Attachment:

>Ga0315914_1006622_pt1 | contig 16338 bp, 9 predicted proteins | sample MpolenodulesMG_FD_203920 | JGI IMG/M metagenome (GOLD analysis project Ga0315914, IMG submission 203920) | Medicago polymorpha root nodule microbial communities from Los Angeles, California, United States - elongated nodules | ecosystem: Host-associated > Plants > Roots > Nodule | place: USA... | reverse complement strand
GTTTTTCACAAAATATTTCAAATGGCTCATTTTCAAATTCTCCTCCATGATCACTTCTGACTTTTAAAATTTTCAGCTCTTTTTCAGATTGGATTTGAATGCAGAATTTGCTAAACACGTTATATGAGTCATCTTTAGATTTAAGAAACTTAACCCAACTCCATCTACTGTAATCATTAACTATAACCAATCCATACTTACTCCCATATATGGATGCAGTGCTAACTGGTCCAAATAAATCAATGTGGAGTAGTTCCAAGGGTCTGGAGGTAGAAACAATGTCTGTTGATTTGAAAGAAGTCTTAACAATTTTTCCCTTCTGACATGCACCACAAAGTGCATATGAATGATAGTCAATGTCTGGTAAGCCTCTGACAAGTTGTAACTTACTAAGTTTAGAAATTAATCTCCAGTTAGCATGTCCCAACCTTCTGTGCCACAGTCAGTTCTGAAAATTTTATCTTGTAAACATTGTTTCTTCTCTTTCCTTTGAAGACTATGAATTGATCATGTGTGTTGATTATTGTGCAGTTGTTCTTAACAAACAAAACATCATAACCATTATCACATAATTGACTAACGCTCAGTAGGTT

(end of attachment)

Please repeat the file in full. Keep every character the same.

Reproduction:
>Ga0315914_1006622_pt1 | contig 16338 bp, 9 predicted proteins | sample MpolenodulesMG_FD_203920 | JGI IMG/M metagenome (GOLD analysis project Ga0315914, IMG submission 203920) | Medicago polymorpha root nodule microbial communities from Los Angeles, California, United States - elongated nodules | ecosystem: Host-associated > Plants > Roots > Nodule | place: USA... | reverse complement strand
GTTTTTCACAAAATATTTCAAATGGCTCATTTTCAAATTCTCCTCCATGATCACTTCTGACTTTTAAAATTTTCAGCTCTTTTTCAGATTGGATTTGAATGCAGAATTTGCTAAACACGTTATATGAGTCATCTTTAGATTTAAGAAACTTAACCCAACTCCATCTACTGTAATCATTAACTATAACCAATCCATACTTACTCCCATATATGGATGCAGTGCTAACTGGTCCAAATAAATCAATGTGGAGTAGTTCCAAGGGTCTGGAGGTAGAAACAATGTCTGTTGATTTGAAAGAAGTCTTAACAATTTTTCCCTTCTGACATGCACCACAAAGTGCATATGAATGATAGTCAATGTCTGGTAAGCCTCTGACAAGTTGTAACTTACTAAGTTTAGAAATTAATCTCCAGTTAGCATGTCCCAACCTTCTGTGCCACAGTCAGTTCTGAAAATTTTATCTTGTAAACATTGTTTCTTCTCTTTCCTTTGAAGACTATGAATTGATCATGTGTGTTGATTATTGTGCAGTTGTTCTTAACAAACAAAACATCATAACCATTATCACATAATTGACTAACGCTCAGTAGGTT